There’s no way this nasty threat helps a stressful situation, says Celeste. We often say this after making a series of empty threats.

“So, take a deep breath, think clearly, and look at what’s been really happening with your tot,” Celeste advises. “Why is your child crying? Is it something that needs to stop – a tantrum for something she wants? Or is it something that needs to be comforted – did she get hurt or is she feeling overwhelmed?

“Idle threats are pointless.”


Don’t hand your authority over to someone else, even your partner. “You’re a parent too, so stand your ground, and set the boundaries. Your children will never feel safe and secure if they can walk all over you until their other primary caregiver comes home,” says Celeste. “It’s so important for primary caregivers to have discussions, right from the very beginning, about the true meaning of effective discipline,” agrees Anne. “Essentially, this means that each one will set appropriate boundaries and will then see to it that the consequences for pushing limits or breaking the rules are carried out – by the parent and within the time it happened. Children should not be made to feel anxious and fearful of the other caregiver, who was not even present when the unacceptable behavior occurred.”


Labels never work, not on anyone. Your child needs to know that she is loved unconditionally – no matter what she does.

“Don’t attack her character but deal with her behavior directly.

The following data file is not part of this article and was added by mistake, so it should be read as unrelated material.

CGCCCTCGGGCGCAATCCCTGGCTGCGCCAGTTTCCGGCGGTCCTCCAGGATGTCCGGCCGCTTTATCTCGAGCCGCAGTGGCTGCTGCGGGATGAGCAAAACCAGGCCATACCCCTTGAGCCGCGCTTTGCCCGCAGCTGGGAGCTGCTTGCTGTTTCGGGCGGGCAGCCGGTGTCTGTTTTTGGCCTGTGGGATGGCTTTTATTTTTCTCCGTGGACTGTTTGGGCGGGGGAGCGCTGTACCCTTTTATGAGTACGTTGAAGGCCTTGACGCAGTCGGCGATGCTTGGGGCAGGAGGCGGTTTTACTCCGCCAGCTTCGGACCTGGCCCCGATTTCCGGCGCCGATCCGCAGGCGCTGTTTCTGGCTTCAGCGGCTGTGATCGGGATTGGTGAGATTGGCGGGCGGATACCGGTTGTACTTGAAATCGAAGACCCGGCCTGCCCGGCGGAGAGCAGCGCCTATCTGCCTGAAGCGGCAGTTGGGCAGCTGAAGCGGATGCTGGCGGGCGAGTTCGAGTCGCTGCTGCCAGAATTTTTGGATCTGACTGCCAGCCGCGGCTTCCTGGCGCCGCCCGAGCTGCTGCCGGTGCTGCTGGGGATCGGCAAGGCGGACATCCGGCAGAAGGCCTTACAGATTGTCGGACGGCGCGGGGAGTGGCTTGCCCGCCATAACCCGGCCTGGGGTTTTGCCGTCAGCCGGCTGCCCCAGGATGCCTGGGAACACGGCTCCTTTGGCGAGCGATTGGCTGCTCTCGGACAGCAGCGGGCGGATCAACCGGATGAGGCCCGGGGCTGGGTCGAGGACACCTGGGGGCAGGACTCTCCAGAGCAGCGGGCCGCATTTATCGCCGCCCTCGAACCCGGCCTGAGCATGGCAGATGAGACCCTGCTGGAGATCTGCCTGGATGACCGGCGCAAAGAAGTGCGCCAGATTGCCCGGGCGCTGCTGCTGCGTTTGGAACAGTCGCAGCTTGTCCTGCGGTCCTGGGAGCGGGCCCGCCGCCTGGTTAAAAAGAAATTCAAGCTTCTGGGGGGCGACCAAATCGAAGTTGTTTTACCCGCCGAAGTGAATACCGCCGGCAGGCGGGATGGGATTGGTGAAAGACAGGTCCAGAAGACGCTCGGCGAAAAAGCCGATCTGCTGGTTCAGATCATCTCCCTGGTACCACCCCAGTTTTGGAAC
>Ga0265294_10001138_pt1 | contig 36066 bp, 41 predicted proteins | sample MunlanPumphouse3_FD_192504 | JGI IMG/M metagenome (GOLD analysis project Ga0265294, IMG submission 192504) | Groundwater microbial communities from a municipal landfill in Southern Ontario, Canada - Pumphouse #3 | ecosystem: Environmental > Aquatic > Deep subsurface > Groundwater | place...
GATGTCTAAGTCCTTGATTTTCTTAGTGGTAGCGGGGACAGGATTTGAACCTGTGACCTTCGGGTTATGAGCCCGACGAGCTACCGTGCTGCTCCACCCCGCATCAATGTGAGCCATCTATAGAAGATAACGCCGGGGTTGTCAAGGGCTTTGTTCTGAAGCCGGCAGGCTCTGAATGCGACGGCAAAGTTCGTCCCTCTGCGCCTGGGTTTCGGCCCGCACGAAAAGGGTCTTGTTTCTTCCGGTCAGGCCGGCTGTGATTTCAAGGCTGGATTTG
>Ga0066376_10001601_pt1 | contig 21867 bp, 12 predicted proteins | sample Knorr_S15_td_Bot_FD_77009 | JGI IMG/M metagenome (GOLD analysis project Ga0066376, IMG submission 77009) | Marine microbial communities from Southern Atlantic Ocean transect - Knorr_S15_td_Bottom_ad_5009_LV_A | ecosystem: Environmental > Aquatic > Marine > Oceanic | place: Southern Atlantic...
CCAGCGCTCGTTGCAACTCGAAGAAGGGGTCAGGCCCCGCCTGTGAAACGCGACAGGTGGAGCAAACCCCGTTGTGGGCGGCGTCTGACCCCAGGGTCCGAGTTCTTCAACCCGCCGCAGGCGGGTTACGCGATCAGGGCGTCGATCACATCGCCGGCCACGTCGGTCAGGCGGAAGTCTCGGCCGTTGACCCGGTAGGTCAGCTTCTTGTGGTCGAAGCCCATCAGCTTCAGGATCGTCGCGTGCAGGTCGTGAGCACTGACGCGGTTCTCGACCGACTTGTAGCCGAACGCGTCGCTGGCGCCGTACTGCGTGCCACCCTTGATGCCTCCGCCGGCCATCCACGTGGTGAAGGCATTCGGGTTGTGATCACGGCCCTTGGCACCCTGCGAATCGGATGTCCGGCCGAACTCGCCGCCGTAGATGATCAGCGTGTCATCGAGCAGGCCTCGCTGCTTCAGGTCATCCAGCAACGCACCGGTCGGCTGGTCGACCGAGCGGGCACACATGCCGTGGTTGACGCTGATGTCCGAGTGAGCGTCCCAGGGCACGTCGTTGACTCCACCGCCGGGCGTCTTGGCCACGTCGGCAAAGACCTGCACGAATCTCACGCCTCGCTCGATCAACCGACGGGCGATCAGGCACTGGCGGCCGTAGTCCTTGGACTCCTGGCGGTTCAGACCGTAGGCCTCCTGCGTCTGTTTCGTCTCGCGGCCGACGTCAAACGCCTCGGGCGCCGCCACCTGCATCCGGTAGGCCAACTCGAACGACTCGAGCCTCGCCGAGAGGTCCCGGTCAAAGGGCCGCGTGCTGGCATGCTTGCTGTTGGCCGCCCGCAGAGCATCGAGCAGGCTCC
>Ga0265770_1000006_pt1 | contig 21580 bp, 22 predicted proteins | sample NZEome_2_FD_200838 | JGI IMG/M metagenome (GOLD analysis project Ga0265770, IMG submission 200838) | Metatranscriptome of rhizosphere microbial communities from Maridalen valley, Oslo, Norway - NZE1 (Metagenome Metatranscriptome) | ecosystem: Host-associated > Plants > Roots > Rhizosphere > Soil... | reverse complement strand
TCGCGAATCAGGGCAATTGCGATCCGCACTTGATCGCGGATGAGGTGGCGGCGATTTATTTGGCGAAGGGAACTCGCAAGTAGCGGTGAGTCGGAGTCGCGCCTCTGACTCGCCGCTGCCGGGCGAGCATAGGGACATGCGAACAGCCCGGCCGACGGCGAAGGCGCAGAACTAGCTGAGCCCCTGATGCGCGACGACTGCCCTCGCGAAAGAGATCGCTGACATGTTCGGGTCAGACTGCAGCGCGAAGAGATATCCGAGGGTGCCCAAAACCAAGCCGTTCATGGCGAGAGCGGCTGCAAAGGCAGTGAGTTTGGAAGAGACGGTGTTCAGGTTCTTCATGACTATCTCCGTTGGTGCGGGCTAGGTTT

She needs to know that no matter what she does, she is loved, but that the specific behavior she displayed will not be tolerated,” Celeste says. “Calling a child ‘mean’ or ‘clumsy’ is likely to make her believe that that is who she is, and she’s, therefore, more likely to behave that way a lot more in the future.”


We all get irritable, sad, or angry and need some time out for ourselves. “Take that time out,” says Celeste. “But don’t make your children feel the brunt of it.” She explains that it’s actually quite healthy for children to know that their parents have feelings too, and to see that they also have to work hard at controlling them. “With a child over two and a half, explain what it is that you’re feeling – sad, angry, frustrated– and that you need some space. From this age she will be able to chill for a bit, playing by herself in a specified place and not coming out to find you until you call her. This might be what you need to gain composure.”


It’s so hard for parents to avoid the dangers of lavish, evaluative praise because they feel so enthusiastic and pleased when their children achieve their milestones or behave in ways that make them feel like successful parents.

The problem with such praise is that children learn to rely on the external evaluation and opinions of others, and so they do not learn to self praise, Anne explains.

“This is normal, but you need to try to develop the habit of using descriptive praise that concentrates on the effort and not just the final product, and describes what you see,” she suggests.

So, saying, “It’s wonderful when you put all the toys away so nicely,” or “You have used so many colors and filled the whole page – it’s beautiful” is more effective than just saying, “You’re so good at coloring.”

By being specific and not just telling your child she’s “a good girl”, she’ll also know exactly what it is that she did and be more likely to repeat this good behavior in the future, Celeste points out.